But reduced auto financing deprives the financial sector of a massive revenue stream and will deliver another shock to our financial system.
Even worse, the pain will be intensified because the banks have not hedged their exposure to auto loans, given the absence of any benchmark index comparable to the asset-backed securities index, which is used for mortgage portfolios. While the causes of the problems facing the auto and real estate sectors are very different – the auto sector has not been hampered by sloppy underwriting standards, for example – the common denominator is that downturns in both sectors threaten the stability of the US economy.
Sounds pretty scary, and it is. But we have the ability to prevent the auto finance crisis from spinning out of control as has been the case with the sub-prime crisis. Allowing the Big Three’s finance companies to become bank holding companies on an expedited basis – a step that press reports indicate is under discussion – is an ideal solution. This would allow them to obtain funding from the myriad programmes established by the Treasury and Fed.
Another way would be for the Fed or Treasury to do what they have done before when restricted markets need financing – provide loans on a direct basis. Here is how it would work: allow troubled auto finance companies to establish a new entity, to which the Fed would provide debt capital that could be used to originate auto loans. In turn, this finance company would manage all new loans. Unlike the sloppy lending standards in the home mortgage industry, auto lenders tend to be much more conservative. The majority of the loans would have highly predictable performance characteristics. So government would be unlikely to sustain any significant losses and could actually earn a very healthy return on its capital.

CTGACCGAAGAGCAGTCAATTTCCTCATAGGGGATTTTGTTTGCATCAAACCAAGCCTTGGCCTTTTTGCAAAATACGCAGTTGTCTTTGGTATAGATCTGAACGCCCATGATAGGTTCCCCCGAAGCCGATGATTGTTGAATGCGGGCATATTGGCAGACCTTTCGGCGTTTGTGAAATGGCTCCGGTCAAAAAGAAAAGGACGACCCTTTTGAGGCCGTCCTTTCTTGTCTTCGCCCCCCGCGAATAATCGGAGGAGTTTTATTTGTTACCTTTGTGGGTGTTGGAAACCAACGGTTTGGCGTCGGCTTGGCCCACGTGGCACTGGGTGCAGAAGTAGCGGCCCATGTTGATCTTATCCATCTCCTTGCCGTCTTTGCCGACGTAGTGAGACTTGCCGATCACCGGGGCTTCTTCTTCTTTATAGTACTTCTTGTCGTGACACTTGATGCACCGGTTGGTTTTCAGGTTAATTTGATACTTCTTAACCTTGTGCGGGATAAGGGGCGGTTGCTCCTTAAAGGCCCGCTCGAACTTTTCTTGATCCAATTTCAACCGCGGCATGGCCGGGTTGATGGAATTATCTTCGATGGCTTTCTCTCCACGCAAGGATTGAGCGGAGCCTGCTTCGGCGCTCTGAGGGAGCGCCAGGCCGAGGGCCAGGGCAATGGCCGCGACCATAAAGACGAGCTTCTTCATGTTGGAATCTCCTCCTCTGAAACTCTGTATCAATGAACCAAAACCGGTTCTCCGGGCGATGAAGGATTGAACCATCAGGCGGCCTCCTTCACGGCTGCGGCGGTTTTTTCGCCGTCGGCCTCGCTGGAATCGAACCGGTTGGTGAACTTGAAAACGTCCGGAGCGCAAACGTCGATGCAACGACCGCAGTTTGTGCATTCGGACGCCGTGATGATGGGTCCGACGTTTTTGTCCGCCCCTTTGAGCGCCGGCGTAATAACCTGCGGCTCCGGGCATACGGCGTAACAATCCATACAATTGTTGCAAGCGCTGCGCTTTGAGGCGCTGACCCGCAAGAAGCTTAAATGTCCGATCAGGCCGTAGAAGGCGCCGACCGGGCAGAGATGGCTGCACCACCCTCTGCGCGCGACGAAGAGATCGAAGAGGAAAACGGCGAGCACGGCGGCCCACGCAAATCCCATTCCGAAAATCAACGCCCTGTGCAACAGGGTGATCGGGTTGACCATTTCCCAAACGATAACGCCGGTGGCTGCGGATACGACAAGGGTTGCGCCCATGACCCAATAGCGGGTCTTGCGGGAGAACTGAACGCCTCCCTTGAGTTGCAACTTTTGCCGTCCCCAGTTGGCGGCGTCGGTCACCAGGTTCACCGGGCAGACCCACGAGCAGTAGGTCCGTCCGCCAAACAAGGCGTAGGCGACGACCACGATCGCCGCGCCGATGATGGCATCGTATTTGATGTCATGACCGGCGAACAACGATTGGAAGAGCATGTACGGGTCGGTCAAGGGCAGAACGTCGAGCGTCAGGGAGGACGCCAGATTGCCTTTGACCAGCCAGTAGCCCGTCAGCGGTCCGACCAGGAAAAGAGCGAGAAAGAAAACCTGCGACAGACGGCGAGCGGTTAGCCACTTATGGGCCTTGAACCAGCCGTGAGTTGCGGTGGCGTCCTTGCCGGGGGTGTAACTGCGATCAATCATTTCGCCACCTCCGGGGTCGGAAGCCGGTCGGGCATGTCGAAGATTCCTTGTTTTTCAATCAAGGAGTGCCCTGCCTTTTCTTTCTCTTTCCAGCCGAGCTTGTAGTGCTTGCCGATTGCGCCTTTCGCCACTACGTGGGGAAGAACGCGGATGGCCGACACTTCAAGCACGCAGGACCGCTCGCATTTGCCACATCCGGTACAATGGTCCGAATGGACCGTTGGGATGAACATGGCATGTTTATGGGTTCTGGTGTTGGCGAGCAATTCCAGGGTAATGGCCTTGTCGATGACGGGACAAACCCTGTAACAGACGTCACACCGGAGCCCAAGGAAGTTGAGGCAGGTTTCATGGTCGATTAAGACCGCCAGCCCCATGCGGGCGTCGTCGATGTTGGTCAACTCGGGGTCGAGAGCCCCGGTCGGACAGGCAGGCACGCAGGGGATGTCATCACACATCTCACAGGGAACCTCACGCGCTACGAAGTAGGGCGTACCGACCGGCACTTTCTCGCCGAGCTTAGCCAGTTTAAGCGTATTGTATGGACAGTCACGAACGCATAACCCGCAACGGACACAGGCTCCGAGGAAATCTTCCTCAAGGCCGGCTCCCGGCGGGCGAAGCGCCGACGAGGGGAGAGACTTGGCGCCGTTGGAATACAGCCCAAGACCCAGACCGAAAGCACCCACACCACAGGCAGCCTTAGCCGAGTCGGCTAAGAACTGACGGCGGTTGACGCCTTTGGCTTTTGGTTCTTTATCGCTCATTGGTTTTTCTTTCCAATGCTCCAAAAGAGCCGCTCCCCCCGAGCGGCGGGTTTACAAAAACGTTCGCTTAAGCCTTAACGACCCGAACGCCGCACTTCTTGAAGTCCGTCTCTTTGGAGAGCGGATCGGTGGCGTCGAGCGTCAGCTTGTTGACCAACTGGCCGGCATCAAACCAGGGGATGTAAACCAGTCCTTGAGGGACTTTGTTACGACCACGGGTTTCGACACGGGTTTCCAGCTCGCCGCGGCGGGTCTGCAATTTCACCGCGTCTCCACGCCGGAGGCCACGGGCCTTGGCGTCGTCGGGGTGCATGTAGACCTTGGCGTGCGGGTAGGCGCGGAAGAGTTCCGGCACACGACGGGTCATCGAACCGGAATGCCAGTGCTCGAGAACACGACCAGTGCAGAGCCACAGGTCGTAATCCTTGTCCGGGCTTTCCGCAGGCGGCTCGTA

By providing capital, the Fed would help auto companies increase their loan volume, which in turn would help them reduce their cash burn and would shrink the ultimate size of the riskier government guarantees needed by the Big Three to ensure their survival. The government would simply be serving its appropriate role as “lender of last resort,” against good collateral and in a manner that would be profitable to the taxpayers.
At a time when the US economy is coping with the fallout from a deeply depressed housing market and turmoil in the banking sector, the last thing it needs is another shock to the system in the form of a meltdown in the auto financing sector. The Federal Reserve, having been late to recognise the implications of the subprime mortgage fallout, now has an opportunity to redeem itself and take an important step toward restoring the stability to auto finance.
The writer was US secretary of energy from 2001 to 2005 and senator from Michigan from 1995 to 2001, during which time he was chairman of the Senate Subcommittee on Manufacturing and Competitiveness. He is currently chairman and chief executive of The Abraham Group, LLC